Fantastic Four in cinemas today – here’s our review!

The new Fantastic Four movie has been kept away from critics until as close as possible to release, but now we've seen it. It's from Marvel. But is it marvellous?

Fantastic Four

by Charles Gant |
Published on

The plot: It may not seem that long ago since those other _Fantastic Fou_r movies starring Ioan Gruffudd, Jessica Alba and Co, but audiences clearly didn’t want any more sequels of those ones, so it was time for stakeholders Fox and Marvel to press the reboot button. This new Fantastic Four is very much an origins tale, explaining how young genius Reed Richards (Whiplash’s Miles Teller), childhood pal Ben Grimm (Jamie Bell), Johnny Storm (Chronicle’s Michael B Jordan) and his adopted sister Sue (House Of Cards’ Kate Mara) all end up being contaminated by a distant planet’s energy source that wreaks devastating physical changes on the four of them.

What’s right with it? Fantastic Four is directed by Josh Trank, who did clever teen sci-fi flick Chronicle, and, at least initially, this has a similar feel to it. Compared to the previous Fantastic Four films, the story feels rooted in a believable realm, with characters that are credibly presented, and nicely performed by the cast.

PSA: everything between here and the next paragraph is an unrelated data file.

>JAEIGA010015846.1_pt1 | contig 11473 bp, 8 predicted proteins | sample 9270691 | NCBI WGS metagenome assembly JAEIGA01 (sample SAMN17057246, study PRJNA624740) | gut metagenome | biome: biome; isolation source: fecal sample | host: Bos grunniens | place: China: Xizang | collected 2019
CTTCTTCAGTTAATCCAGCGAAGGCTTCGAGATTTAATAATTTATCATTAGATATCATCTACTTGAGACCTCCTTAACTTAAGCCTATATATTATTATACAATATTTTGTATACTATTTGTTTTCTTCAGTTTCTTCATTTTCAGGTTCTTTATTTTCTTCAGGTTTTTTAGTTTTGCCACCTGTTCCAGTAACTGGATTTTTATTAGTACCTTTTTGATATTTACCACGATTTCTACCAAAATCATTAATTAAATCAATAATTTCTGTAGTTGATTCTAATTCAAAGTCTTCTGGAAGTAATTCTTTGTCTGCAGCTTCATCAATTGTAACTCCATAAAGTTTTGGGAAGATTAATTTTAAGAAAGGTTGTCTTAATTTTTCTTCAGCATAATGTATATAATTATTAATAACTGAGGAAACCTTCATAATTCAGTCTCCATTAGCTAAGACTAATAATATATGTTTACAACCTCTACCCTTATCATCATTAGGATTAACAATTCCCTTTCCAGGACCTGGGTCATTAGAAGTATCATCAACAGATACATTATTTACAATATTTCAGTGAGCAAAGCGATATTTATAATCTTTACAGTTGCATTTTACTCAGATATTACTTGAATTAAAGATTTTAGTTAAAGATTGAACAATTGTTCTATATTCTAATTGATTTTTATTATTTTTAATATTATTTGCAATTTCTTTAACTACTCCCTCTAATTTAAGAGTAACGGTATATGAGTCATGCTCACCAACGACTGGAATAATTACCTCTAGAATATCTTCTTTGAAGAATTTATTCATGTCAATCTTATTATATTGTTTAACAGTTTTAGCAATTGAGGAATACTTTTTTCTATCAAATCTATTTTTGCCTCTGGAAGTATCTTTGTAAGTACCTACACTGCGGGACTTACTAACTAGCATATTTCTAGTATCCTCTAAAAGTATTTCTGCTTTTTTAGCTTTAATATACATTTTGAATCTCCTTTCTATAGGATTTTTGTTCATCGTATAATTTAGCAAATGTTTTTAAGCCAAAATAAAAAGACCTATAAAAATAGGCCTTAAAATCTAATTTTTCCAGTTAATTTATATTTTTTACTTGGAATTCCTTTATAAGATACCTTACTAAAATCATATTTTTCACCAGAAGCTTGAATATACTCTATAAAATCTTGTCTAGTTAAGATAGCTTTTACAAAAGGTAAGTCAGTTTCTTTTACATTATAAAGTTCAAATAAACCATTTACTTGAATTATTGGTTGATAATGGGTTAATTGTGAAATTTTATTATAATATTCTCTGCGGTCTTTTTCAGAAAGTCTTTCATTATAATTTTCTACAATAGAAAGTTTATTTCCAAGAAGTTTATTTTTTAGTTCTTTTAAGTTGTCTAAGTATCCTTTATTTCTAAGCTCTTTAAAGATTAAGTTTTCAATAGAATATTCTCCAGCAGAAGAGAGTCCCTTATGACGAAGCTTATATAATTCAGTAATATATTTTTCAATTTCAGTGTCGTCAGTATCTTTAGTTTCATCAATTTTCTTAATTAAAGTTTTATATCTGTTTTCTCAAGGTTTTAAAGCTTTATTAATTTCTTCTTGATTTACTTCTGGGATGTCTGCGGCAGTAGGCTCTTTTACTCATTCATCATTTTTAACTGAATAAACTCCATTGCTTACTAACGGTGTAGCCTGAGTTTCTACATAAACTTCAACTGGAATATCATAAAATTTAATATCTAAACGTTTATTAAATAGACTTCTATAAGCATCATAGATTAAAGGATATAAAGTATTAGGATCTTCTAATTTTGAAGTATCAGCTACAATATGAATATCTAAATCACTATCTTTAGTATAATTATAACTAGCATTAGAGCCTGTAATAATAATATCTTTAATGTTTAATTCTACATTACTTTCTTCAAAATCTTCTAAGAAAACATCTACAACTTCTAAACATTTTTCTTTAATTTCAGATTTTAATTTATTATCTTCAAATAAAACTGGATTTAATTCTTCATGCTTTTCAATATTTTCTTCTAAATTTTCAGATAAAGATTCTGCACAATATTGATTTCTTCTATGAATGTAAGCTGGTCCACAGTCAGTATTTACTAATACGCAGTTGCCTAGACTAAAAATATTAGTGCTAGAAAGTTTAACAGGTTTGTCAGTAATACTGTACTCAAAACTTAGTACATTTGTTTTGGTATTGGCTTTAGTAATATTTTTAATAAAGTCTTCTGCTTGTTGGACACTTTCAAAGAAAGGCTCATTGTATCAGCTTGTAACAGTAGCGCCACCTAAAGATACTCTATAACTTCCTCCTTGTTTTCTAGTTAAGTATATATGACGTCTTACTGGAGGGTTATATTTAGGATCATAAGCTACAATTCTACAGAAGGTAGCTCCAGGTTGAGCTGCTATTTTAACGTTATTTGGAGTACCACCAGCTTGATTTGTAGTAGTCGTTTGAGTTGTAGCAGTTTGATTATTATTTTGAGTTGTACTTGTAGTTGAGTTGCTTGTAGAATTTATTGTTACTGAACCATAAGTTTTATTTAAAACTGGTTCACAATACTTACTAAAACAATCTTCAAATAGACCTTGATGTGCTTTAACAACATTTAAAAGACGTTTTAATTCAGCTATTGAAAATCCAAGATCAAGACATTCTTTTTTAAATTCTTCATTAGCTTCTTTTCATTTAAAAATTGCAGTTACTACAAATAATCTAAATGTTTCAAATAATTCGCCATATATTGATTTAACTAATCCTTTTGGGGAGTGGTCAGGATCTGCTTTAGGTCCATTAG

What’s wrong with it? This film, smartly, suggests that being transformed into a rock-encrusted monster, which is Ben’s fate when he becomes The Thing, isn’t so much fun, and nor is being consumed by flames, as Johnny is turned into the Human Torch. Fair enough, but a superhero film that’s all about extreme physical trauma soon becomes a drag. Ditto the escalating conflict with Victor Doom (Toby Kebbell – who excelled as the villainous bonobo Koba in Dawn Of The Planet Of The Apes), who has likewise been transformed by the alien planet’s energy source and is now intent on destroying planet Earth. The actors increasingly disappear behind the CGI transformations of their bodies ­– Jamie Bell essentially exits the film halfway through – and the humanity of the piece essentially bleeds away. Shame.

Verdict: The cast looked highly promising. The director seemed an inspired choice. But this attempt to fuse what is fairly fanciful source material (Mr Elastic! The Invisible Woman!) with a gritty, nicely textured tone has suffered a fair few mishaps on the way to our screens. Maybe it’s now time to finally give up trying to make films of the Fantastic Four? HH CHARLES GANT

Fantastic Four (12A, 100 minutes) is in cinemas today.

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